Swan Days Festival focuses on refuge’s wildlife and history

Published 7:47 pm Wednesday, December 6, 2017

They’re back, so it’s back.

The Alaskan tundra swans are returning to Mattamuskeet National Wildlife Refuge in Hyde County, and so is the Swan Days Festival, which runs from 9 a.m. to 4 p.m. Saturday at the refuge near Swan Quarter. The festival also celebrates the historic Mattamuskeet Lodge, and it will feature exotic bird exhibits by the Sylvan Heights Bird Park and a program about birds of prey by Steve Hoddy of EarthQuest. Another program will focus on the CCC “boys” of Company 424. They poured concrete used to form a new floor in the building that housed the pumps that drained Lake Mattamuskeet three times.

Those Civilian Conservation Corps “boys” — who poured that concrete Sept. 25, 1936 — will be honored during the festival.

Chase Luker, who carves waterfowl decoys the old-fashioned way, will share his skills by teaching others how to carve decoys. “Swan Days offers visitors the opportunity to dip into the Mattamuskeet area’s hunting heritage and become an active participant in its conservation-minded presence. I especially like hearing from the legendary sporting guides who worked the lake — they offer us a glimpse of the Golden Era and inspire us to strive for its return,” said Luker, northern coastal hunter education coordinator for the North Carolina Wildlife Resources Commission.

Morgan Harris, former history teacher and superintendent of Hyde County Schools, will coordinate a panel discussion about guiding hunters on Lake Mattamuskeet during past decades. The North Carolina Estuarium, based in Washington and part of the Partnership for the Sounds, is providing an exhibit of flora and fauna from its estuarine marine collection.

For complete festival information, visit www.swandays.com or the festival’s Facebook page at www.facebook.com/pg/swandays/about/

Weather affects festival attendance, according to Debbie McGowan, the refuge’s administrative officer. If the weather is good, the festival can attract up to 600 people, possibly more. In inclement weather, attendance may not exceed 300 to 400 people, she noted.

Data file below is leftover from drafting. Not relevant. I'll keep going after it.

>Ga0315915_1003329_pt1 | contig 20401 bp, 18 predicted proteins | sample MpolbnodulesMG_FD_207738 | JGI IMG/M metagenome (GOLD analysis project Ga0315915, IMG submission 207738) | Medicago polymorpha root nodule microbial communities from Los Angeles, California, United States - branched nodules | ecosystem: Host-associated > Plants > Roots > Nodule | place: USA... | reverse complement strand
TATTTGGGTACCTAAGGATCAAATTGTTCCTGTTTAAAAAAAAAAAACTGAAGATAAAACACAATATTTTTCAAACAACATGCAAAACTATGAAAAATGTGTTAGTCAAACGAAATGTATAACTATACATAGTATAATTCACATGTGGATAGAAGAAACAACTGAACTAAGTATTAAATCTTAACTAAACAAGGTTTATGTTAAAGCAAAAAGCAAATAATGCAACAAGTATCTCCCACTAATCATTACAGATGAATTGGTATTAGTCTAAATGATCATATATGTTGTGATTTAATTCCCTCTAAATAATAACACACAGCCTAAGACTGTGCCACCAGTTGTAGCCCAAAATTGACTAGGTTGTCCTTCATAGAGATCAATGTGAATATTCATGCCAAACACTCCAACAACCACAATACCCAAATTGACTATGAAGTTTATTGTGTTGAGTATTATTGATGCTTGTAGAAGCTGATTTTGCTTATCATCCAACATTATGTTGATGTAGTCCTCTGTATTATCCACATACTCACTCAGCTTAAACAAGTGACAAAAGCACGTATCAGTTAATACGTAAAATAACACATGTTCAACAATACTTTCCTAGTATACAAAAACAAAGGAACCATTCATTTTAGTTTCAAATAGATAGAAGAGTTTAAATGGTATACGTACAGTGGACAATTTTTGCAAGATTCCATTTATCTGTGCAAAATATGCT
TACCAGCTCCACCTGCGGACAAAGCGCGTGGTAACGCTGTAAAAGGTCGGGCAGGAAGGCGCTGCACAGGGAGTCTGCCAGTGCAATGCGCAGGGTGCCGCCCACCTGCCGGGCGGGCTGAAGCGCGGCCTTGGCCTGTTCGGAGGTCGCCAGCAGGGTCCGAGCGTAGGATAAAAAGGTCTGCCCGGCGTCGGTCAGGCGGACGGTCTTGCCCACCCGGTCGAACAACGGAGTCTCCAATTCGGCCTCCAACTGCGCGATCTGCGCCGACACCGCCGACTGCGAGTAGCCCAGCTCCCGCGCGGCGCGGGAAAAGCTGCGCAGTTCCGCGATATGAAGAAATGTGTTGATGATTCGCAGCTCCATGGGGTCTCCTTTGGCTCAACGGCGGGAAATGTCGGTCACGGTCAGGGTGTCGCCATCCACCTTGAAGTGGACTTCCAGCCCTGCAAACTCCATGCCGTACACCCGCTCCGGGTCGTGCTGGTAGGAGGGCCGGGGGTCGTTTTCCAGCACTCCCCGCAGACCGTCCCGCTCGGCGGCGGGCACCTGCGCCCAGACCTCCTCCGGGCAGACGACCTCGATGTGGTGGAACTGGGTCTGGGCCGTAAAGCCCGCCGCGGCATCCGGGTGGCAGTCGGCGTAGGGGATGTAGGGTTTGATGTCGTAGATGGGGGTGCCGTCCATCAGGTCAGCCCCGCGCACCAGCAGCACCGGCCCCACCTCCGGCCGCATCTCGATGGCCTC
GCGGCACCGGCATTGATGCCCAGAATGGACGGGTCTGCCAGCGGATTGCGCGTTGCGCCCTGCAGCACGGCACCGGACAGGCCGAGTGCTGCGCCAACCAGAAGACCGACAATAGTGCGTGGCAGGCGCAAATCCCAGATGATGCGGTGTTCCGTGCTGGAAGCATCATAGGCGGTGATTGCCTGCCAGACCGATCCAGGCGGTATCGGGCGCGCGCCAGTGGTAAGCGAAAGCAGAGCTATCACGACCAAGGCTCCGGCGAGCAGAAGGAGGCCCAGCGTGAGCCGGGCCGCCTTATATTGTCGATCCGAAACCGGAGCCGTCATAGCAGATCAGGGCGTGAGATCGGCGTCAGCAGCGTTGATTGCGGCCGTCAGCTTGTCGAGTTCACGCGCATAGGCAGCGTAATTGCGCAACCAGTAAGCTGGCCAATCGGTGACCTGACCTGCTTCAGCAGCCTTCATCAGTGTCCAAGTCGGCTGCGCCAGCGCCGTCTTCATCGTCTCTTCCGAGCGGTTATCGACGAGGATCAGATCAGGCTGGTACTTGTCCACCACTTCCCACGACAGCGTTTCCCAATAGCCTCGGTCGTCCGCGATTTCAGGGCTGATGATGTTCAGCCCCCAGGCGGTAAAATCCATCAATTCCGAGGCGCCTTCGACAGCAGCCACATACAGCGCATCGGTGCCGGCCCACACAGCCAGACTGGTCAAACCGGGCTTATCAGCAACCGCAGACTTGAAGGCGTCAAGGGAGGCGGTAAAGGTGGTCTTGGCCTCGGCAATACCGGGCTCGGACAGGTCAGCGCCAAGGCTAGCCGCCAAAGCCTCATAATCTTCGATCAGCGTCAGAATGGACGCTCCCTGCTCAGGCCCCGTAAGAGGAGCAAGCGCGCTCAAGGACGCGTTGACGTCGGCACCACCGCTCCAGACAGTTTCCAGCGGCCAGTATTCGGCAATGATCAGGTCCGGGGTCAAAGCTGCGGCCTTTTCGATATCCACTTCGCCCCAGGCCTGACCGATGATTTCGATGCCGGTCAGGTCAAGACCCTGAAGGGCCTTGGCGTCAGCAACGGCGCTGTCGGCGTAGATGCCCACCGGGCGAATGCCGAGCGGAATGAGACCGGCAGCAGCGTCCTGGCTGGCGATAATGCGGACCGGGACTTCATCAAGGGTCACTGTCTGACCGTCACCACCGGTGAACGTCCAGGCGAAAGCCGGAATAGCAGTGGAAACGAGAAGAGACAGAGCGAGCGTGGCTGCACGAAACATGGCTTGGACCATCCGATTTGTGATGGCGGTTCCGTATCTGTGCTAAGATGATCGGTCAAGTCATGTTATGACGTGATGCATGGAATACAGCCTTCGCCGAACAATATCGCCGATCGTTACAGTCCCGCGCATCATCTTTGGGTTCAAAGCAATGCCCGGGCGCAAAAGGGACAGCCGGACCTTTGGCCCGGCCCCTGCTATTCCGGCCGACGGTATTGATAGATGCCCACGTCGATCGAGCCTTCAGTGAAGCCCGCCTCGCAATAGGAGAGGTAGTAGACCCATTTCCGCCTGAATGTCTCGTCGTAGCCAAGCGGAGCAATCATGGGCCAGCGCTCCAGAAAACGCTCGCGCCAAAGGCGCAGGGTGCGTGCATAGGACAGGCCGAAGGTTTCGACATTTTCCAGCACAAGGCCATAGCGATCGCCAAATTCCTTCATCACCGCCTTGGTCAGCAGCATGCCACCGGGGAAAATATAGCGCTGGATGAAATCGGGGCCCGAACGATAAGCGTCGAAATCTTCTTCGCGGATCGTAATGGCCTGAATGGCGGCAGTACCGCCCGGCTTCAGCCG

The festival has its roots in the refuge’s annual open house, which began in 1981, McGowan said. The festival occurred annually from 1994 until 2002, when it was discontinued because of planned restoration work to the lodge, she noted. It resumed several years ago. Before it resumed, tram tours and open houses were held at the new visitors center, built in 2011, she said.

“The past few years has seen the festival making a comeback,” McGowan wrote in an email.










About Mike Voss

Mike Voss is the contributing editor at the Washington Daily News. He has a daughter and four grandchildren. Except for nearly six years he worked at the Free Lance-Star in Fredericksburg, Va., in the early to mid-1990s, he has been at the Daily News since April 1986.
Journalism awards:
• Pulitzer Prize for Meritorious Public Service, 1990.
• Society of Professional Journalists: Sigma Delta Chi Award, Bronze Medallion.
• Associated Press Managing Editors’ Public Service Award.
• Investigative Reporters & Editors’ Award.
• North Carolina Press Association, First Place, Public Service Award, 1989.
• North Carolina Press Association, Second Place, Investigative Reporting, 1990.
All those were for the articles he and Betty Gray wrote about the city’s contaminated water system in 1989-1990.
• North Carolina Press Association, First Place, Investigative Reporting, 1991.
• North Carolina Press Association, Third Place, General News Reporting, 2005.
• North Carolina Press Association, Second Place, Lighter Columns, 2006.
Recently learned he will receive another award.
• North Carolina Press Association, First Place, Lighter Columns, 2010.
4. Lectured at or served on seminar panels at journalism schools at UNC-Chapel Hill, University of Maryland, Columbia University, Mary Washington University and Francis Marion University.

email author More by Mike